In a smaller short-haired dog, the development of symptoms is expected to be similar to that of humans. For example, when the temperature is zero degrees Fahrenheit or below, it can take about 30 minutes for exposed tissue to get frostbite. At 15 degrees below zero, it would take approximately 15 minutes. In windy or moist conditions, frostbite can develop within 30 minutes at 32 degrees Fahrenheit.

In a healthy, cold-weather breed such as a Siberian Husky, frostbite would take longer to occur and would be less likely to occur at higher freezing temperatures. However, even dogs bred to withstand cold weather are susceptible to frostbite, especially in moist or windy conditions.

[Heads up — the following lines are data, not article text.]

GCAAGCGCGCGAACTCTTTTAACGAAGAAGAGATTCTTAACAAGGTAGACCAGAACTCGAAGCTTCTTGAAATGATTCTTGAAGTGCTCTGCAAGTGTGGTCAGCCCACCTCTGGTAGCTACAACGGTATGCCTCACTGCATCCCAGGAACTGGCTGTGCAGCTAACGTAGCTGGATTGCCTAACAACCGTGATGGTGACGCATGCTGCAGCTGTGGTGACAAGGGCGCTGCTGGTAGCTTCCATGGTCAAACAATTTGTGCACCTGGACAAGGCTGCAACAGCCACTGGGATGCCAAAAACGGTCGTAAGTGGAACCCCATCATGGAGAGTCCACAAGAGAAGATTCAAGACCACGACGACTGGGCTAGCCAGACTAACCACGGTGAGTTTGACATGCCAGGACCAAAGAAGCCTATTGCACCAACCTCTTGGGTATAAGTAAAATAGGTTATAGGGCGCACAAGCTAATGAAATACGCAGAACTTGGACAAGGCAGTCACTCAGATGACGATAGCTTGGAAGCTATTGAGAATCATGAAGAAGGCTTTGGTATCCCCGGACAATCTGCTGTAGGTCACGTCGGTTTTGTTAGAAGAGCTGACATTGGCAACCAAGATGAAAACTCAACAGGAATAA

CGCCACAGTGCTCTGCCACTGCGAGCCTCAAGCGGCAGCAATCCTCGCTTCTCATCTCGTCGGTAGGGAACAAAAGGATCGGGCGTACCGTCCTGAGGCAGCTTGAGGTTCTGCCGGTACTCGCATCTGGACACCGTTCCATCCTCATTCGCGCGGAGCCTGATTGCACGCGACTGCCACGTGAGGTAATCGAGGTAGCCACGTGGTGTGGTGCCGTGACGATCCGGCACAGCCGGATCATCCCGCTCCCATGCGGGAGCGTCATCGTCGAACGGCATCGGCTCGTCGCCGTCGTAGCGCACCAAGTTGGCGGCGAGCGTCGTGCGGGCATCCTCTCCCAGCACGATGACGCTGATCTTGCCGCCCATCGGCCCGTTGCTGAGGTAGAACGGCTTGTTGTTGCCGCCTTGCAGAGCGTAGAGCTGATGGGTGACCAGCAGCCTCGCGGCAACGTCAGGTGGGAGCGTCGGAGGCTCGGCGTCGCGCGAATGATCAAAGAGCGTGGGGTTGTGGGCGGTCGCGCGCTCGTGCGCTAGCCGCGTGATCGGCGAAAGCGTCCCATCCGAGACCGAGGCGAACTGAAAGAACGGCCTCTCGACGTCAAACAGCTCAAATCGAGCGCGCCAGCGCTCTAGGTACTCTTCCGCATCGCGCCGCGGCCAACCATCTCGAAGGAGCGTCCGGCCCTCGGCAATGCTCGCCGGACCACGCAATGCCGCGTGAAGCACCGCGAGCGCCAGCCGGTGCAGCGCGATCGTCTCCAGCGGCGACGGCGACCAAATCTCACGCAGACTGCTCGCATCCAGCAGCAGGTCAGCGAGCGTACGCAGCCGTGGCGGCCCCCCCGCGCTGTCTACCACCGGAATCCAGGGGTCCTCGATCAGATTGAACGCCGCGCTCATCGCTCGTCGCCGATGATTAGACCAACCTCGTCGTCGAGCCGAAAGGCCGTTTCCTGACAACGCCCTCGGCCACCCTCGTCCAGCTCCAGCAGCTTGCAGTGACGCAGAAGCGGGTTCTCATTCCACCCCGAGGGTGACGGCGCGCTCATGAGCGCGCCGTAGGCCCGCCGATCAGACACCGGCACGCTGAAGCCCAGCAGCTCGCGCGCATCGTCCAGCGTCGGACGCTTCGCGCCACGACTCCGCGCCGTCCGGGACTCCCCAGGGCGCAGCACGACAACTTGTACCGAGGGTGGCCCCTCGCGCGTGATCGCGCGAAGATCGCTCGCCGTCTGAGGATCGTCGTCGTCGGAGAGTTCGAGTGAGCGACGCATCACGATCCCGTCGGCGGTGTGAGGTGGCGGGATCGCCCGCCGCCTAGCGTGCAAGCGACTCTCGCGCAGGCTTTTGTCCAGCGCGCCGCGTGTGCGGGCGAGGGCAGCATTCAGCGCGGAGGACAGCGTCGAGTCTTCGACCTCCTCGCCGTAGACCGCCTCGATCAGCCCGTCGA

Moisture in the environment, such as wet bedding, does not allow for proper air flow or warming, making frostbite more likely to develop. Similarly, wind inhibits the body’s ability to stay warm.

Higher elevations, which have less oxygen in the air, can affect tissue oxygenation, making frostbite more likely to develop at warmer freezing temperatures.

Dogs with underlying diseases, such as diabetes mellitus, can have impaired circulation, making them more likely to develop frostbite. Very young dogs cannot regulate their own body temperature effectively, so they are also at increased risk. Very old dogs are likely to have decreased muscle mass, which affects the body’s ability to warm itself, making them more susceptible to frostbite and hypothermia.

How Veterinarians Diagnose Frostbite in Dogs